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What is Athlete’s Foot?

Athlete’s foot is a fungal skin infection that usually affects the area between the toes. It can cause itching, burning, scaling, peeling, and sometimes blisters on the feet. It is contagious and can spread through contact with infected skin or surfaces. Athlete’s foot can be treated with antifungal medications, but it may recur if not prevented.


What are the signs and symptoms of Athlete’s Foot?

Some of the signs and symptoms of athlete’s foot are:

  • Itching, stinging, and burning between your toes or on the soles of your feet.
  • Scaly, peeling, or cracked skin between the toes, on the bottom of the foot, or on the heel.
  • Blisters on your feet that itch or ooze fluid.
  • Thickened, crumbly, or discolored toenails (in rare cases).

What are the causes of Athlete’s Foot?

The causes of athlete’s foot are fungal infections that grow on the skin of the feet. The fungi that cause athlete’s foot are called dermatophytes. They can be spread through direct contact with someone who has the infection, or by touching surfaces that are contaminated with the fungi, such as towels, floors, and shoesThe fungi thrive in warm, moist environments, such as locker rooms, showers, and swimming poolsPeople who sweat a lot, wear tight shoes, or have minor skin injuries on their feet are more likely to get athlete’s foot.

What treatments are available at the dermatologist for Athlete’s Foot?

Some of the treatments that are available at the dermatologist for athlete’s foot are:

  • Prescription-strength cream or ointment, such as clotrimazole (Lotrisone), econazole (Ecoza, Spectazole) or ciclopirox (Loprox, Penlac).
  • Prescription antifungal pills, such as terbinafine (Lamisil) or itraconazole (Sporanox, Tolsura).
  • Prescription antifungal cleanser, powder or lotion.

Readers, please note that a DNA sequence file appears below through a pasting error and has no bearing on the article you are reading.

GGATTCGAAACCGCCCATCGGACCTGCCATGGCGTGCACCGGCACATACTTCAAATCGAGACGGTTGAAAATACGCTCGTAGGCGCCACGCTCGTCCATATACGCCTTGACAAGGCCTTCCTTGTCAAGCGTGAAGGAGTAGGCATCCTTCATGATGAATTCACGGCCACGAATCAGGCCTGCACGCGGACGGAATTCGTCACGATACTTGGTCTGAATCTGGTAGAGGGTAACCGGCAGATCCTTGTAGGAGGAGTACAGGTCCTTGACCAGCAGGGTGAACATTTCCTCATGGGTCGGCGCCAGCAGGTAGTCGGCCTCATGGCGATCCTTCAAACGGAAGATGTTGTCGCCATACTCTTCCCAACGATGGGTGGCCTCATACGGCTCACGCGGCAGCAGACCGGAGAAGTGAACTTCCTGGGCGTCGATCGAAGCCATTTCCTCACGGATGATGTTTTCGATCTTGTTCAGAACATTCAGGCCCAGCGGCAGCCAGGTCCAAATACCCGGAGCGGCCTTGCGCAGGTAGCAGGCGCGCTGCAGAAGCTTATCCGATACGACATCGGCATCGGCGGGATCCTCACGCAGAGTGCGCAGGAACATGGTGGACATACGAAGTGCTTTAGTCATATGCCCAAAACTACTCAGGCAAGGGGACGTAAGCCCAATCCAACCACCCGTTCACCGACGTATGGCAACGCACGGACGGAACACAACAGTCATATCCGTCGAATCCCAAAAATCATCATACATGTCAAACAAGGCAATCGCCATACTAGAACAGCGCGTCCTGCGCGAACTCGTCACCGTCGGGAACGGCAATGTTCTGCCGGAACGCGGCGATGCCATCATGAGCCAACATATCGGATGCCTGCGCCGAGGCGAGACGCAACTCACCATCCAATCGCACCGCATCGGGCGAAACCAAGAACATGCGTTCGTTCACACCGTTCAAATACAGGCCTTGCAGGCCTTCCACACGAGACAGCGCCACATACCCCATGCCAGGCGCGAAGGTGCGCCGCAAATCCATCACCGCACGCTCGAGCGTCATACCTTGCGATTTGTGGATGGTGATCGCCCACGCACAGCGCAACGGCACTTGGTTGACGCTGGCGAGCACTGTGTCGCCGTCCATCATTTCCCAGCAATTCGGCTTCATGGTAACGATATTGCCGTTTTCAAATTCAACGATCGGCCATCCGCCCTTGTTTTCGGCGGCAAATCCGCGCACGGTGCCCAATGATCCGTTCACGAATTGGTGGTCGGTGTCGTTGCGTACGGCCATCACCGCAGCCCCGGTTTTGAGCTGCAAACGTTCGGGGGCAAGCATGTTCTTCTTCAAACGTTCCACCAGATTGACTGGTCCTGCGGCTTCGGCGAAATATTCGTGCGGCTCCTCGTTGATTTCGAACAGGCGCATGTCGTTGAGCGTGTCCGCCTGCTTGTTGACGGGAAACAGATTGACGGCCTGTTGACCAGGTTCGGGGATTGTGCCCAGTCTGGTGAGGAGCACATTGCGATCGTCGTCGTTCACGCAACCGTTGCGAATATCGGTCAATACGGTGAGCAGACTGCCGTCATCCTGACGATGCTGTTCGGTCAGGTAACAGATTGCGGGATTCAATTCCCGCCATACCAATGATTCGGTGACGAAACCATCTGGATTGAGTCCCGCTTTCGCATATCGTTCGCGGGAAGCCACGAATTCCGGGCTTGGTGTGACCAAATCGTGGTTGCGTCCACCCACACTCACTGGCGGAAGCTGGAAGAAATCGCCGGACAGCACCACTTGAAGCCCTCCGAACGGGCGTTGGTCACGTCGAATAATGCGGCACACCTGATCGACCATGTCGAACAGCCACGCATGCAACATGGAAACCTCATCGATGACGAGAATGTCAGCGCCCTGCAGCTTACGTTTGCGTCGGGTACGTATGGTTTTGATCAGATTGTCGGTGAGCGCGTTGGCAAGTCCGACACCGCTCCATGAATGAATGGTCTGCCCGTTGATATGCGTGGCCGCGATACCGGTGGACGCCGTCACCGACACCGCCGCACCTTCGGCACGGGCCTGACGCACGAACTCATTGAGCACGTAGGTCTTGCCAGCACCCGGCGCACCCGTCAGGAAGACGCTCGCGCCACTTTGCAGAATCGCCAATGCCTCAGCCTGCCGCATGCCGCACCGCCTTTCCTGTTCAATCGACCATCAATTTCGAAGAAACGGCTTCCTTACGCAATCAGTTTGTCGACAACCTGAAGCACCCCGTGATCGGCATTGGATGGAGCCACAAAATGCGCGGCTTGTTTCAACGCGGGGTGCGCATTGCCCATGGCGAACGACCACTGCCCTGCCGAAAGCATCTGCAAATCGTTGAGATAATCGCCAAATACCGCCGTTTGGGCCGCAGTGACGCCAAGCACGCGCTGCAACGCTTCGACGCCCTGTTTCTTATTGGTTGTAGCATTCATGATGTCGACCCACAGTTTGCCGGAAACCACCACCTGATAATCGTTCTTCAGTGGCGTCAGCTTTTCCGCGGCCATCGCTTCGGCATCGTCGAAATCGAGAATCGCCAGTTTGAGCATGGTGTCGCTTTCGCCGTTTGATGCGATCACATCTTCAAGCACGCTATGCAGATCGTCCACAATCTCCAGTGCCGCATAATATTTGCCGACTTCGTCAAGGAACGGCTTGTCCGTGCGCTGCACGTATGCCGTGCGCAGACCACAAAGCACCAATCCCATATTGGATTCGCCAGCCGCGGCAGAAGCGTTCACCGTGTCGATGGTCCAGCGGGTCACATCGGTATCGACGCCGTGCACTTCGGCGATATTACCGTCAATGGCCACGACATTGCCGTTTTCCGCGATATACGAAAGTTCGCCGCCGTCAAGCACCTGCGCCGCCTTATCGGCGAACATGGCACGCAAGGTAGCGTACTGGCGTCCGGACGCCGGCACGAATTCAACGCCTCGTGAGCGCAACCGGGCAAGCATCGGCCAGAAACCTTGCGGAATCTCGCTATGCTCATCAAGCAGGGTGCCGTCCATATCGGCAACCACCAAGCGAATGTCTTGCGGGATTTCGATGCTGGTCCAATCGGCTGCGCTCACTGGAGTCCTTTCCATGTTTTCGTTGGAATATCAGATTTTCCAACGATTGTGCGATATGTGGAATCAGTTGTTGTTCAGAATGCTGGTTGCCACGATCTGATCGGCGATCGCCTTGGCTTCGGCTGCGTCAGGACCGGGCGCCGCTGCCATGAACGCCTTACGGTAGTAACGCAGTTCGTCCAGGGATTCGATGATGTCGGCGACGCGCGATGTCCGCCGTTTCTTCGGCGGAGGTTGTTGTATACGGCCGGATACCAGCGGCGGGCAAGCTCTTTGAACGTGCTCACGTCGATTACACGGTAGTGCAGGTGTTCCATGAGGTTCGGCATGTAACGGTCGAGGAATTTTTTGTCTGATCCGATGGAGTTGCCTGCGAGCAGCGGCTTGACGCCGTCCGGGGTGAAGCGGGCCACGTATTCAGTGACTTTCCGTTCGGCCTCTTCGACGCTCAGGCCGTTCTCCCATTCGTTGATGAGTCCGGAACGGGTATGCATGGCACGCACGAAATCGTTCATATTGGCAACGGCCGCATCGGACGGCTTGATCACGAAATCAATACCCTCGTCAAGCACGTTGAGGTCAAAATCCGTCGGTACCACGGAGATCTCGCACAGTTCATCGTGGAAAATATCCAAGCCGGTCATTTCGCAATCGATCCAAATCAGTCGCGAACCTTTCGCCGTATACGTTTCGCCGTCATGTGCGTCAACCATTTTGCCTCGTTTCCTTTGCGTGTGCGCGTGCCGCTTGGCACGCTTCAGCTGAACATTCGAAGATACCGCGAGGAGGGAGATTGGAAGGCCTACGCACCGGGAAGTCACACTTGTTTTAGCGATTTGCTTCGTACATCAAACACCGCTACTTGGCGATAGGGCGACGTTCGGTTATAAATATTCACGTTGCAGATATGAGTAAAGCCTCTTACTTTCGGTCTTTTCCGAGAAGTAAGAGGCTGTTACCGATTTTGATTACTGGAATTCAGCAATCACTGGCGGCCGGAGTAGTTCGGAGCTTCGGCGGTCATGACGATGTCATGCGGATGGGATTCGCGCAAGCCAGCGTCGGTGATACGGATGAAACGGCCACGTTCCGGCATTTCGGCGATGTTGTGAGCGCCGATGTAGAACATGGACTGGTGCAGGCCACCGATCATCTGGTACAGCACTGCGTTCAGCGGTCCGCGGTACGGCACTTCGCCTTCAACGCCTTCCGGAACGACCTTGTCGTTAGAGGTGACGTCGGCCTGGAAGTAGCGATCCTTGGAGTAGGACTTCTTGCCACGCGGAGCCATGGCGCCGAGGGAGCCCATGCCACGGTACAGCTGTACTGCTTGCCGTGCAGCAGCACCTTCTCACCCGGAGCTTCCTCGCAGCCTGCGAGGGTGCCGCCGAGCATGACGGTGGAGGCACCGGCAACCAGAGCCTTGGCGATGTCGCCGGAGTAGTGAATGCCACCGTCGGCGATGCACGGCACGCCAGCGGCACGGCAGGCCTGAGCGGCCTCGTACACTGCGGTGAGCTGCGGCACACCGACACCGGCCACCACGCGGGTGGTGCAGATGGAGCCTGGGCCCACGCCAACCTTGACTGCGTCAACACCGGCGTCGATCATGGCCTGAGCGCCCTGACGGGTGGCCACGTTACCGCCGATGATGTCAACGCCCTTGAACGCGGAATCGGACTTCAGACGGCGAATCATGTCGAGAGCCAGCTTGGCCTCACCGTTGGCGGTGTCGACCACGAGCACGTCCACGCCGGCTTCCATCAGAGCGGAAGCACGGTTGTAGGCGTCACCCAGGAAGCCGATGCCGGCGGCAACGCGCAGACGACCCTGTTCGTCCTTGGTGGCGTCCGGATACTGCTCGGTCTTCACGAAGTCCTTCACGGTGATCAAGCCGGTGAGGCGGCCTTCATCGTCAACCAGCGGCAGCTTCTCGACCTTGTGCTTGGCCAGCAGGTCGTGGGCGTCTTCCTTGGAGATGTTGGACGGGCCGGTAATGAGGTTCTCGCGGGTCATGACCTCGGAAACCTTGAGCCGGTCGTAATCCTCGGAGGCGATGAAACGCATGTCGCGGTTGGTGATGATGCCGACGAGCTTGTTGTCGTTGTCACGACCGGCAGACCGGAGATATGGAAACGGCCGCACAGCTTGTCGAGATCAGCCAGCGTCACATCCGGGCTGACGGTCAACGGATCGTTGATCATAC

• Prescription antifungal drugs to prevent recurrence of severe cases.

These treatments are usually more effective than over-the-counter products and can clear up the infection faster. However, they may also have more side effects and interactions with other medications. You should consult your dermatologist before starting any treatment for athlete’s foot.


Athlete’s Foot: Myths and Facts

  • Myth: Only athletes can get athlete’s foot.
  • Fact: Anyone who is exposed to the fungus that causes athlete’s foot can get infected. The fungus likes to grow in warm, moist environments, such as locker rooms, showers, and swimming pools.
  • Myth: Athlete’s foot is the same as jock itch.
  • Fact: Athlete’s foot and jock itch are caused by the same type of fungus (dermatophytes), but they affect different parts of the body. Athlete’s foot affects the feet, while jock itch affects the groin area.
  • Myth: Showering regularly can prevent athlete’s foot.
  • Fact: Showering alone won’t prevent athlete’s foot. You need to dry your feet completely after each shower and avoid sharing towels, socks, or shoes with someone who has athlete’s foot. You should also wear shoes that allow your feet to breathe and change your socks often if you sweat a lot .

FAQ About Athlete’s Foot

Who is at risk of getting athlete’s foot?

Anyone who is exposed to the fungus that causes athlete’s foot can get infected. However, it most commonly affects men and people over the age of 60. You may be more likely to develop athlete’s foot if you have diabetes, obesity, a weakened immune system, tissue damage or wounds on your feet.

Is athlete’s foot contagious?

Yes, athlete’s foot is contagious and can spread through direct contact with an infected person or indirect contact with contaminated surfaces or objects. You can also spread it from your feet to other parts of your body, especially if you scratch or pick the infected area.

Can I get athlete’s foot from my pet?

Yes, you can get athlete’s foot from your pet if they have a fungal infection on their skin or nails. The same fungus that causes ringworm in animals can also cause athlete’s foot in humans. You should avoid touching your pet’s infected area and wash your hands after handling them. You should also take your pet to the vet for treatment.

Can I wear nail polish if I have athlete’s foot?

It is not advisable to wear nail polish if you have athlete’s foot because it can trap moisture and create a favorable environment for the fungus to grow. Nail polish can also prevent the medication from reaching the infected area and interfere with the healing process. You should remove any nail polish from your toenails before starting treatment for athlete’s foot.

Is there a dermatologist near me in Austin that offers treatment for athlete’s foot?

Yes. At our Austin dermatology office we offer treatment for Athlete’s Foot to patients from Austin and the surrounding area. Contact our office today to schedule an appointment.